Destination Cuba: Alongside empty seat 17A
By Maxim Shemetov
I’ve never been to Cuba before. Frankly speaking, today is my first visit. It’s a very short one of only 24 hours, of which now I have only half left to walk around Old Havana and to swim in the ocean while the global hysteria over the uncatchable Edward Snowden carries on.
For me, this story started on Sunday when I woke up and slowly went to the office. It was supposed to be a usual working weekend when almost nothing happens. Almost… Incoming calls suddenly started to light up my cell phone. The big story with Snowden as the lead actor flying somewhere via Moscow began. It is hard to describe all of the next 24 hours spent in the airport, with expensive tickets booked to get inside the transit zone at Sheremetyevo and disappointment that a lot of energy was wasted on information that turned out to be wrong.
The next morning I headed to the airport again to take the same flight as Snowden. It looked suspicious that everyone knew when and how a top secret target was going to leave Russia. The flight number, even the fugitive’s seat on the plane, was known 24 hours ahead of departure! I met around 30 reporters flying to Cuba near gate 28. All were filming a newly arrived plane while arguing with airport security.
An hour and a half before the flight, security blocked the gate and the windows, brought in tables and metal detectors to check all passengers who wanted to get aboard. “The situation is extraordinary, stop shooting if you don’t want to be kicked off the plane,” a policeman said with anger. People were starting to get nervous and security blocked the way to the gate. I didn’t even try to get my professional camera out, shooting on an iPhone and feeling an angry look from a security guard pretending to be a regular passenger. I smiled stupidly and pretended nothing had happened.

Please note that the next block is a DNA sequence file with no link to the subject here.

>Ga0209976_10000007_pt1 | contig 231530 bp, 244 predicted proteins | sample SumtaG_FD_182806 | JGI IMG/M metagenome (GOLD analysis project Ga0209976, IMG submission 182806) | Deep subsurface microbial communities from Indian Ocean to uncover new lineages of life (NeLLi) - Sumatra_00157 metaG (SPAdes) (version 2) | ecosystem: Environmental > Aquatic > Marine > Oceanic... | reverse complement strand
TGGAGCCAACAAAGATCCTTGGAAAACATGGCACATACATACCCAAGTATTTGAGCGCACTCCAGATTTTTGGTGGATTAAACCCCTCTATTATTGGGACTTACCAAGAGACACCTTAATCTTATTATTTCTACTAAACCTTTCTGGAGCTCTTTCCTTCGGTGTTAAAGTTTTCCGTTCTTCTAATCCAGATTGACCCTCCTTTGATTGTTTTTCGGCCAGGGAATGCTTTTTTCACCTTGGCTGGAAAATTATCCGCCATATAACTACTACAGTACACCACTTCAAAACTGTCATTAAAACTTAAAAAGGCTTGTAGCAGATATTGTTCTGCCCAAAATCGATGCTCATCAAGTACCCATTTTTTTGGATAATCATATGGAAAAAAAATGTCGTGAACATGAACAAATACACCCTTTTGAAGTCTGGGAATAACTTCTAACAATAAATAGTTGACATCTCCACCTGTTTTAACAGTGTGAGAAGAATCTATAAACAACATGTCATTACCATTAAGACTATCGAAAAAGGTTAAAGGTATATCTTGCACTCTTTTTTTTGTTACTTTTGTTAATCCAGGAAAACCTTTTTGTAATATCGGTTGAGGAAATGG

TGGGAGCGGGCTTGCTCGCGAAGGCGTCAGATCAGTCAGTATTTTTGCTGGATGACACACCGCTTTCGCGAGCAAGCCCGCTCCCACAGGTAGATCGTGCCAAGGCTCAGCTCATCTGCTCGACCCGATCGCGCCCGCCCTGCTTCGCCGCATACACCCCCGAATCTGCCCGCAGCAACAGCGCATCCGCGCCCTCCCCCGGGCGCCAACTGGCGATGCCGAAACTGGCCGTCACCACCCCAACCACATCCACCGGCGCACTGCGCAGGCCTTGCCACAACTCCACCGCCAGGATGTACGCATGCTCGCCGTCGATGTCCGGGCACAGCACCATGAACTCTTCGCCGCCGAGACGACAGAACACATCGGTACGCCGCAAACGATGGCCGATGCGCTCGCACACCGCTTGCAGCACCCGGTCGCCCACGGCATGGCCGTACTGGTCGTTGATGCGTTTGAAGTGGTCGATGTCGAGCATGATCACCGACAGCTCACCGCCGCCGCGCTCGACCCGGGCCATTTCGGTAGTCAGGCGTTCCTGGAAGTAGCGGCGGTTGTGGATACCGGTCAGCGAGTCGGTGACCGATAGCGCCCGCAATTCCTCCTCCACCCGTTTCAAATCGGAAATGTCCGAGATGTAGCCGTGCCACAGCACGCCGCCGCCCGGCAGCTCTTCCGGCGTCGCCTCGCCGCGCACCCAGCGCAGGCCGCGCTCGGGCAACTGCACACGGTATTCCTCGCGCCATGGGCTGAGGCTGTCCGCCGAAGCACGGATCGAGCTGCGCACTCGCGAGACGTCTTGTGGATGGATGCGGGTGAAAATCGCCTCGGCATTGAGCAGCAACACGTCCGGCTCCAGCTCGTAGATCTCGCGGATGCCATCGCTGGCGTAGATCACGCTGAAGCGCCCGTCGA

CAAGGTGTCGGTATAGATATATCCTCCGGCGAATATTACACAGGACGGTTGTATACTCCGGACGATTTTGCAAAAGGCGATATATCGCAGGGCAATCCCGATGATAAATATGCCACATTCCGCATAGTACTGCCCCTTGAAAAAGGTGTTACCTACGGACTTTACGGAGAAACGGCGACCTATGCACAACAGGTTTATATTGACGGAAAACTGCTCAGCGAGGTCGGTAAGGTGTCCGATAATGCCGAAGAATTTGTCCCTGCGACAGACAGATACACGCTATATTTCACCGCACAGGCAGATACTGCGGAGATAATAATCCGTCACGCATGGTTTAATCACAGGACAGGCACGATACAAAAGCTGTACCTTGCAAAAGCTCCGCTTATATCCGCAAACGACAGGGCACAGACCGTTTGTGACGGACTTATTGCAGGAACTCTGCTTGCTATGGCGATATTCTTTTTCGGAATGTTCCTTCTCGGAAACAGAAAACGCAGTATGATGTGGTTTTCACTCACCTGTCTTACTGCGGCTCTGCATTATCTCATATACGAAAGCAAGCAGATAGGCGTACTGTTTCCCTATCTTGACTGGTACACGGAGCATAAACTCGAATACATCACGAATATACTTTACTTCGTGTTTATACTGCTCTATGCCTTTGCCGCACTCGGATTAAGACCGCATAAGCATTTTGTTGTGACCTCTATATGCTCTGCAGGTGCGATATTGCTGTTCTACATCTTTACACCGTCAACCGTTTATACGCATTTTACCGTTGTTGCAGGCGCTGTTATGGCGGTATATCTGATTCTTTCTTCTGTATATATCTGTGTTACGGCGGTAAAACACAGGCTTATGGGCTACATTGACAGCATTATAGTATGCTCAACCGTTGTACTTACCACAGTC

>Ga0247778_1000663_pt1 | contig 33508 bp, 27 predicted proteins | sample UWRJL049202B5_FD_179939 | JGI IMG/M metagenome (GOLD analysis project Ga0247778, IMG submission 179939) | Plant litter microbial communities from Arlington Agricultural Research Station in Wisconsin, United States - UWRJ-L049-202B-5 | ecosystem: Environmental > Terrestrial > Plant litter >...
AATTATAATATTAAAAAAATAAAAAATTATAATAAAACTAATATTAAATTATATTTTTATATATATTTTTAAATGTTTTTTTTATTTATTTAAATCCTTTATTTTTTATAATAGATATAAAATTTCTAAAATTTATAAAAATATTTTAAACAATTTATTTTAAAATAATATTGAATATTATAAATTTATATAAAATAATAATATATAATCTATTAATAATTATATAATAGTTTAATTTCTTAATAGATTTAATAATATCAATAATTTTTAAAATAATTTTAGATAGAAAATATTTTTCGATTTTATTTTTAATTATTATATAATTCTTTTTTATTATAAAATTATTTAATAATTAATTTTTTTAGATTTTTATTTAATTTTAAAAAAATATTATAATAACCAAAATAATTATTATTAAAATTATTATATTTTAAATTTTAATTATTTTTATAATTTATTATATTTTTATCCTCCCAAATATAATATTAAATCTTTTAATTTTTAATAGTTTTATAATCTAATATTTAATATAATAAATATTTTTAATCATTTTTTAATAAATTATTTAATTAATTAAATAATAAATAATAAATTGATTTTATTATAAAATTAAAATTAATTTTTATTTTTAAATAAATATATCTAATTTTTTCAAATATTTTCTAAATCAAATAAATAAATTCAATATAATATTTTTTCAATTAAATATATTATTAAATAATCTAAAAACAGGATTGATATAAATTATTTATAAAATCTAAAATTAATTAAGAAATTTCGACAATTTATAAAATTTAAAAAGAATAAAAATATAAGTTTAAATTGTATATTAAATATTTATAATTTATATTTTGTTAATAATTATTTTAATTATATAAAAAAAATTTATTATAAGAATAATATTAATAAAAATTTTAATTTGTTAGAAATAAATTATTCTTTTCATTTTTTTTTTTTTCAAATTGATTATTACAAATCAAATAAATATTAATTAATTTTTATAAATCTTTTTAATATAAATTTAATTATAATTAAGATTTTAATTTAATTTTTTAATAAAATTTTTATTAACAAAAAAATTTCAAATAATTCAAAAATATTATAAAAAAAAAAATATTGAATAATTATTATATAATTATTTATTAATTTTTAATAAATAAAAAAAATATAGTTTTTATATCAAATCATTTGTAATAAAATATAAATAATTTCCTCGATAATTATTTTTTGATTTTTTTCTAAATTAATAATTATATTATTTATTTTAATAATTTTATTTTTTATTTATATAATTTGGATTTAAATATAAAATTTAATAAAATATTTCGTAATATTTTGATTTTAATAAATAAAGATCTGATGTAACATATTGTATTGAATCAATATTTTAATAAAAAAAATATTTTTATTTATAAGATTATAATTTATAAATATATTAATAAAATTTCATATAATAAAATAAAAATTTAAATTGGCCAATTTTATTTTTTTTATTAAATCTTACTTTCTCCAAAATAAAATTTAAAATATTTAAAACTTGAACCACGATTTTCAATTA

Boarding was delayed for a while. Row 17, where Snowden was expected to be seated, was full with cameras and Aeroflot staff. Ordinary passengers asked flight attendants to be re-seated. All were closely watching everyone getting aboard. It was 2:10 pm and the flight was being delayed. A flight attendant ran past us murmuring “Only three left, there is no Snowden among them”. People were stuck in their nervousness and hysteria was at its peak. All ended within 15 minutes when the flight attendant closed the door and the plane started to move.
Seat 17A was empty. Someone started to applaud, someone was smiling. Half of business class, and a quarter of economy class, was taken up by reporters. I managed to take a couple of frames of the empty seat which became a story in itself with the lack of Snowden. I transmitted it just before the plane started to taxi. I see now that it became a key picture in the story and was widely published by many newspapers and online. Aeroflot received wonderful PR and a nice increase in sales. We opened a small bottle of whiskey and blessed Snowden who gifted us this trip to Cuba.
I only have eight hours left here and I need to get a taxi and have a swim in the ocean.